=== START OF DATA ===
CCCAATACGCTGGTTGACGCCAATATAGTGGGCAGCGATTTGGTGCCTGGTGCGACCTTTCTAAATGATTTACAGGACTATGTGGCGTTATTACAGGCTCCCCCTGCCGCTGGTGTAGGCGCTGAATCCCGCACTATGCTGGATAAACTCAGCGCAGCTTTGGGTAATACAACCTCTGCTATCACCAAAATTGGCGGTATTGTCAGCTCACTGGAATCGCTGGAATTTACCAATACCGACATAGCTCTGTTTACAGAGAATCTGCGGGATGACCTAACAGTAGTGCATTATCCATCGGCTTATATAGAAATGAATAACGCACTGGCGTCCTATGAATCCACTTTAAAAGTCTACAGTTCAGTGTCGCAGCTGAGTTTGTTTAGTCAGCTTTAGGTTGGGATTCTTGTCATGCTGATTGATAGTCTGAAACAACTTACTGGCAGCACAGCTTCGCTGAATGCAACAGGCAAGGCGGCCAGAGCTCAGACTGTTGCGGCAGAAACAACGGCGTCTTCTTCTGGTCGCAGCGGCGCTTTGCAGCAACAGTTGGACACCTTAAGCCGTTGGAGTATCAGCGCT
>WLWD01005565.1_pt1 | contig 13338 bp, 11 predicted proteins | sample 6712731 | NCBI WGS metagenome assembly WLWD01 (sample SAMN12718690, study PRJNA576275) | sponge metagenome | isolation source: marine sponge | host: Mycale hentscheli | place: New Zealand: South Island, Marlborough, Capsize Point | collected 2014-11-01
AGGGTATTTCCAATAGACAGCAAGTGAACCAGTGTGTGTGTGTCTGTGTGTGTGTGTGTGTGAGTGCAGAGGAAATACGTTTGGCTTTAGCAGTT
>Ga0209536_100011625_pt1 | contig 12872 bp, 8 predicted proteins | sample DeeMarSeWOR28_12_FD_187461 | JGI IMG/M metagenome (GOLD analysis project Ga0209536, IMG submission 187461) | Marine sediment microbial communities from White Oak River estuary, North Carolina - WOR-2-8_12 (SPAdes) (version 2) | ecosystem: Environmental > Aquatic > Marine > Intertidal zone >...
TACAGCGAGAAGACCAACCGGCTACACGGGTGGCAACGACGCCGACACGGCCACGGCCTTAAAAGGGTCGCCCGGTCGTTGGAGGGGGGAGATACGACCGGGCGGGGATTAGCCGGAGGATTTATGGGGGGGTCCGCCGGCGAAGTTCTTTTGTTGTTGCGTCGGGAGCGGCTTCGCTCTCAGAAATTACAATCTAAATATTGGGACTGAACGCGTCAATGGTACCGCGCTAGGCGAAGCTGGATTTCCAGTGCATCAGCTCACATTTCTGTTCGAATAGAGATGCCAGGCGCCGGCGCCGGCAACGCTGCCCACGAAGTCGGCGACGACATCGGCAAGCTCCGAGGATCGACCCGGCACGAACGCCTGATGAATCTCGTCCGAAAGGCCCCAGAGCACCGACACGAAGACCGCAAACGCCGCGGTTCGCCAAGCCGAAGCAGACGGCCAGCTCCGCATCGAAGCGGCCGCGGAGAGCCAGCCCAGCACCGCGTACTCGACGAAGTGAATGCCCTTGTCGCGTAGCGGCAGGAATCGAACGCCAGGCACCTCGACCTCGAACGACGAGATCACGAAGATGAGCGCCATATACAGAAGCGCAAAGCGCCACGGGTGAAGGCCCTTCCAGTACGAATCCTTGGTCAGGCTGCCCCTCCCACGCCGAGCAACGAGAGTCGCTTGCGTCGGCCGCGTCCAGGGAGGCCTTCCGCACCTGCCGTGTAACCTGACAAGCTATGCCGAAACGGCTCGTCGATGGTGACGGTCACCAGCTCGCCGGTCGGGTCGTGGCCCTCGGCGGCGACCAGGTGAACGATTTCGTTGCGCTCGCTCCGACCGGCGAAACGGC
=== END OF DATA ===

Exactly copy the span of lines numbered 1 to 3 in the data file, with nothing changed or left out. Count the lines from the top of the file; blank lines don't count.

CCCAATACGCTGGTTGACGCCAATATAGTGGGCAGCGATTTGGTGCCTGGTGCGACCTTTCTAAATGATTTACAGGACTATGTGGCGTTATTACAGGCTCCCCCTGCCGCTGGTGTAGGCGCTGAATCCCGCACTATGCTGGATAAACTCAGCGCAGCTTTGGGTAATACAACCTCTGCTATCACCAAAATTGGCGGTATTGTCAGCTCACTGGAATCGCTGGAATTTACCAATACCGACATAGCTCTGTTTACAGAGAATCTGCGGGATGACCTAACAGTAGTGCATTATCCATCGGCTTATATAGAAATGAATAACGCACTGGCGTCCTATGAATCCACTTTAAAAGTCTACAGTTCAGTGTCGCAGCTGAGTTTGTTTAGTCAGCTTTAGGTTGGGATTCTTGTCATGCTGATTGATAGTCTGAAACAACTTACTGGCAGCACAGCTTCGCTGAATGCAACAGGCAAGGCGGCCAGAGCTCAGACTGTTGCGGCAGAAACAACGGCGTCTTCTTCTGGTCGCAGCGGCGCTTTGCAGCAACAGTTGGACACCTTAAGCCGTTGGAGTATCAGCGCT
>WLWD01005565.1_pt1 | contig 13338 bp, 11 predicted proteins | sample 6712731 | NCBI WGS metagenome assembly WLWD01 (sample SAMN12718690, study PRJNA576275) | sponge metagenome | isolation source: marine sponge | host: Mycale hentscheli | place: New Zealand: South Island, Marlborough, Capsize Point | collected 2014-11-01
AGGGTATTTCCAATAGACAGCAAGTGAACCAGTGTGTGTGTGTCTGTGTGTGTGTGTGTGTGAGTGCAGAGGAAATACGTTTGGCTTTAGCAGTT